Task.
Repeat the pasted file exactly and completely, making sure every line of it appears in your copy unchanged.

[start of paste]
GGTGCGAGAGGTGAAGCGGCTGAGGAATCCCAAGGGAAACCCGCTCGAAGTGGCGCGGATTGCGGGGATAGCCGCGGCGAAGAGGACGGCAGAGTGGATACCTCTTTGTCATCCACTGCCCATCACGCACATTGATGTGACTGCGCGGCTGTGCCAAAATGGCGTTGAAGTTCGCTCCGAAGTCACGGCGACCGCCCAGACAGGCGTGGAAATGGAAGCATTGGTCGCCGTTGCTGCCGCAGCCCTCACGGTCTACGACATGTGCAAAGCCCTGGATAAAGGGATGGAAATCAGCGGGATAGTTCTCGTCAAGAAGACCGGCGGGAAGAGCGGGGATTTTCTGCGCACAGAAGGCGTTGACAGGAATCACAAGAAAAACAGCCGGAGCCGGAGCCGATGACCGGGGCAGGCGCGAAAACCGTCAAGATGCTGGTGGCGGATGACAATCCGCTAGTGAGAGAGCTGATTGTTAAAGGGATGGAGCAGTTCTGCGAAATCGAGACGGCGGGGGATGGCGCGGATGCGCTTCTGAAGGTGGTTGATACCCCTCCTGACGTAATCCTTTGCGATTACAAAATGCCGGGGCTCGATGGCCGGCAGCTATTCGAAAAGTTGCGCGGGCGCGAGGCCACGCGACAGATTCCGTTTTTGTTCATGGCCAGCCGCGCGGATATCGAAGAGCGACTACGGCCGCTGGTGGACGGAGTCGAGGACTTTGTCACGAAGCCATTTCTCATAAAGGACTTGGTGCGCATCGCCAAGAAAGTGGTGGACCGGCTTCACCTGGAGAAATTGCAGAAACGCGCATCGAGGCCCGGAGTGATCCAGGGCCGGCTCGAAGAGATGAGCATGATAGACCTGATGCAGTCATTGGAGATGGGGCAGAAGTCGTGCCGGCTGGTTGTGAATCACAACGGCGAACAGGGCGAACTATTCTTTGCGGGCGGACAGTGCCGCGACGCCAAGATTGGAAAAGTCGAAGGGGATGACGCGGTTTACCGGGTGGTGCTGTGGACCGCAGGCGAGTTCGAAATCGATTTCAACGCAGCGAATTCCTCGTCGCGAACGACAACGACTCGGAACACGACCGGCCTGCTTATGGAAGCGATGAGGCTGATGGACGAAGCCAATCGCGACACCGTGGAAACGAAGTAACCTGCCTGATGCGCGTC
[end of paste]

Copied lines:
GGTGCGAGAGGTGAAGCGGCTGAGGAATCCCAAGGGAAACCCGCTCGAAGTGGCGCGGATTGCGGGGATAGCCGCGGCGAAGAGGACGGCAGAGTGGATACCTCTTTGTCATCCACTGCCCATCACGCACATTGATGTGACTGCGCGGCTGTGCCAAAATGGCGTTGAAGTTCGCTCCGAAGTCACGGCGACCGCCCAGACAGGCGTGGAAATGGAAGCATTGGTCGCCGTTGCTGCCGCAGCCCTCACGGTCTACGACATGTGCAAAGCCCTGGATAAAGGGATGGAAATCAGCGGGATAGTTCTCGTCAAGAAGACCGGCGGGAAGAGCGGGGATTTTCTGCGCACAGAAGGCGTTGACAGGAATCACAAGAAAAACAGCCGGAGCCGGAGCCGATGACCGGGGCAGGCGCGAAAACCGTCAAGATGCTGGTGGCGGATGACAATCCGCTAGTGAGAGAGCTGATTGTTAAAGGGATGGAGCAGTTCTGCGAAATCGAGACGGCGGGGGATGGCGCGGATGCGCTTCTGAAGGTGGTTGATACCCCTCCTGACGTAATCCTTTGCGATTACAAAATGCCGGGGCTCGATGGCCGGCAGCTATTCGAAAAGTTGCGCGGGCGCGAGGCCACGCGACAGATTCCGTTTTTGTTCATGGCCAGCCGCGCGGATATCGAAGAGCGACTACGGCCGCTGGTGGACGGAGTCGAGGACTTTGTCACGAAGCCATTTCTCATAAAGGACTTGGTGCGCATCGCCAAGAAAGTGGTGGACCGGCTTCACCTGGAGAAATTGCAGAAACGCGCATCGAGGCCCGGAGTGATCCAGGGCCGGCTCGAAGAGATGAGCATGATAGACCTGATGCAGTCATTGGAGATGGGGCAGAAGTCGTGCCGGCTGGTTGTGAATCACAACGGCGAACAGGGCGAACTATTCTTTGCGGGCGGACAGTGCCGCGACGCCAAGATTGGAAAAGTCGAAGGGGATGACGCGGTTTACCGGGTGGTGCTGTGGACCGCAGGCGAGTTCGAAATCGATTTCAACGCAGCGAATTCCTCGTCGCGAACGACAACGACTCGGAACACGACCGGCCTGCTTATGGAAGCGATGAGGCTGATGGACGAAGCCAATCGCGACACCGTGGAAACGAAGTAACCTGCCTGATGCGCGTC